Israeli Tanks Enter Deeper into Jabalia Amid Heavy Fire

Israeli tanks, supported by a barrage of heavy fire from both air and ground forces, pressed further into Jabalia today, a city in the northern Gaza Strip housing one of the largest refugee camps, teeming with children and families

by Sededin Dedovic
Israeli Tanks Enter Deeper into Jabalia Amid Heavy Fire
© Amir Levy / Getty Images

Israeli tanks, under protection from heavy fire from air and ground, entered deeper into Jabalia in the northern belt of Gaza on Monday, according to residents and media reports from Gaza, while air strikes targeted Rafah in the south, reported Reuters.

In Jabalia, the tanks attempted to advance towards the camp center, the largest of the eight historic refugee camps in Gaza. Residents said tank shells were falling on the camp center and airstrikes had destroyed many houses.

Israeli forces forced hundreds of Palestinians sheltering in shelters to leave. In Rafah, near the border with Egypt, Israel intensified air and ground bombardment of the eastern parts of the city, resulting in many casualties.

Residents say Israeli tanks are now stationed east of Salahudin Road, which divides the eastern part of the city, and the highway is interrupted by intense fighting. They added that the eastern part of Rafah has become a "ghost town".

The armed wing of Hamas stated that their fighters were engaged in armed clashes with Israeli forces in one of the streets east of Rafah and in the east of Jabalia. In Israel, the army has repeatedly sounded sirens in areas near Gaza, warning of potential Palestinian cross-border rocket and mortar launches.

Late on Saturday, the Israeli military announced that forces operating in Jabalia were preventing Hamas, which rules Gaza, from re-establishing its military capabilities. "They bombed everywhere, including near schools where people who lost their homes are staying," said Jabalia resident Saed (45) to Reuters via messaging app on Sunday.

The army withdrew tanks to Zeitoun, as well as to Al-Sabra, where residents also reported heavy bombardment that destroyed several houses, including apartment buildings.

Displaced Palestinians offer Eid al-Fitr prayers in a Palestinian displaced persons camp on April 10, 2024 in Rafah, Gaza© Ahmad Hasaballah / Getty Images


Secretary of State Anthony Blinken warned on Sunday that Israel risks facing a rebellion in Gaza without a post-war plan for the enclave. The number of killed in the Israeli military operation in Gaza has now exceeded 35,000 Palestinians, according to the Gaza health ministry.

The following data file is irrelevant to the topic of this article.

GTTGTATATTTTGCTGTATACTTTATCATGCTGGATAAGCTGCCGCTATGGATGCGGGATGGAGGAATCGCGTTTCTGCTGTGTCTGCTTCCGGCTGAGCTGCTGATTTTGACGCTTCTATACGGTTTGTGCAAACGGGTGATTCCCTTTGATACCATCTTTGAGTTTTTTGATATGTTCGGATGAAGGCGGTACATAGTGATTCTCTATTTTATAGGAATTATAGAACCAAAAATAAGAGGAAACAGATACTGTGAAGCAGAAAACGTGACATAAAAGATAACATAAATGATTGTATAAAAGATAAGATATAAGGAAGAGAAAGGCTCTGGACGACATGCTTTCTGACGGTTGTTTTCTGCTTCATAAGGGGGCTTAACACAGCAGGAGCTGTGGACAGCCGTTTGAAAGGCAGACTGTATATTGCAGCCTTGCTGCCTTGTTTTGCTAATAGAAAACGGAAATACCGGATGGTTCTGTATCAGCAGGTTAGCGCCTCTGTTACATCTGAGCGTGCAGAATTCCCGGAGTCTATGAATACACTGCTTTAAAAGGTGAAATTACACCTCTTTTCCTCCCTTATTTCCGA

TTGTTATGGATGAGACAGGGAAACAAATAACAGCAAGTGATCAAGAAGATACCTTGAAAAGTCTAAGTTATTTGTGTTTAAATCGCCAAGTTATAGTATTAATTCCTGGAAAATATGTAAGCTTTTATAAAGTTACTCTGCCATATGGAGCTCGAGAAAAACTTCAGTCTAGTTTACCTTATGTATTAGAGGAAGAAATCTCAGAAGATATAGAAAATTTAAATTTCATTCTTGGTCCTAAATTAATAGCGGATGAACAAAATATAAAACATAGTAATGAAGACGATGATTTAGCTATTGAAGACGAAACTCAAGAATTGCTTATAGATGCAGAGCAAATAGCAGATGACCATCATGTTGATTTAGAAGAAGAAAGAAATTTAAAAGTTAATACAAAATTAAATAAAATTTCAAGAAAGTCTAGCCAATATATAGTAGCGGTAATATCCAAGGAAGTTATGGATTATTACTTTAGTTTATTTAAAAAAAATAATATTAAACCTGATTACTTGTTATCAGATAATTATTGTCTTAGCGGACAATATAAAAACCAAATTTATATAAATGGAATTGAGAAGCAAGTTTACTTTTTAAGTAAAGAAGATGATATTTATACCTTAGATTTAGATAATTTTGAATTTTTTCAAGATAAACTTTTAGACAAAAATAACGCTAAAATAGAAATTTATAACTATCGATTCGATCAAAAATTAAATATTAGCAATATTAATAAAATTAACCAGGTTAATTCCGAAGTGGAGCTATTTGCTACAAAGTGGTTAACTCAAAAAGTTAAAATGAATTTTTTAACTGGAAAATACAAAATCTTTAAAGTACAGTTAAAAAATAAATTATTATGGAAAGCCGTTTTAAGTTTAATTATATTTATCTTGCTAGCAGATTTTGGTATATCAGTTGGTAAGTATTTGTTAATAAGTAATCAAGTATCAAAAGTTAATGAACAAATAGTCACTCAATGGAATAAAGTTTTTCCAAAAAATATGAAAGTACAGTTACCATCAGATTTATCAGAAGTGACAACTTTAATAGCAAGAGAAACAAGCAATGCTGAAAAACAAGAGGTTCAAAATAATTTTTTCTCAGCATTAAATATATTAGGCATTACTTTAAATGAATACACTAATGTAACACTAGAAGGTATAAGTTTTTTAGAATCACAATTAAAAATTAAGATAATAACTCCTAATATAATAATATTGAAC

The bombardment has devastated the coastal enclave and caused a deep humanitarian crisis. War-weary Palestinians continue to flee today to coastal areas of Rafah, fleeing Israeli bombing of the eastern districts of the city in the south of the Gaza Strip following evacuation orders.

"We have been through hell for three days," said Mohamed Hamad (24) to AFP, one of the 300,000 people who, according to Israel, fled from the Rafah area targeted by bombing. Ignoring international opposition and fear of civilian massacre, Israel has expanded the scope of its offensive with the aim of wiping out the "last battalions of Hamas", now targeting urban areas of Rafah where 1.4 million residents and displaced people reside.

According to witnesses, intensive bombing is hitting the eastern parts of the city, where Israeli tanks and infantry are conducting "targeted attacks" on the ground. AFP photographers have seen dozens of families piling furniture and household belongings onto trucks and fleeing Rafah, many towards Khan Yunis, a city in the south of the Gaza Strip that has been turned into rubble in the bombing.

Israel has promised to destroy the Palestinian Islamist movement Hamas after fighters from that movement infiltrated southern Israel on October 7. More than 1,170 people, mostly civilians, were killed in that incident, according to Israeli authorities.

Israeli forces took over the Palestinian side of the Rafah crossing between Egypt and the Gaza Strip on Tuesday, through which all humanitarian aid and fuel destined for the Palestinian territory of 2.4 million people, now in ruins, passes.

"No medical services or humanitarian aid are being provided to displaced persons in the northern part of the Gaza Strip," said an unnamed spokesman for the Gaza Civil Defense. A major Israeli offensive in Rafah would cause "chaos and anarchy" without eliminating the Palestinian Hamas movement, U.S.

Secretary of State Anthony Blinken warned last night, acknowledging that the war has killed more civilians than Hamas members. The plan currently envisaged by Israel in Rafah "risks causing enormous damage to the civilian population without addressing the problem," Blinken told the television network NBC.

"There will still be thousands of armed Hamas members" even with intervention in Rafah, he added. According to him, Israeli intervention in Rafah would risk creating "chaos" and "anarchy," and ultimately a return of Hamas.

"We have seen Hamas return to areas that Israel freed in the north, even in Khan Yunis," Blinken said, alluding to the destroyed city near Rafah. U.S. authorities have publicly threatened to halt the delivery of certain categories of weapons to Israel, including artillery shells, if Israel launches a major offensive in the crowded city of Rafah in the southern part of the Gaza Strip, against which President Joseph Biden is opposed.

Blinken admitted to CBS that more civilians have been killed than Hamas members since the beginning of the war in the Gaza Strip on October 7.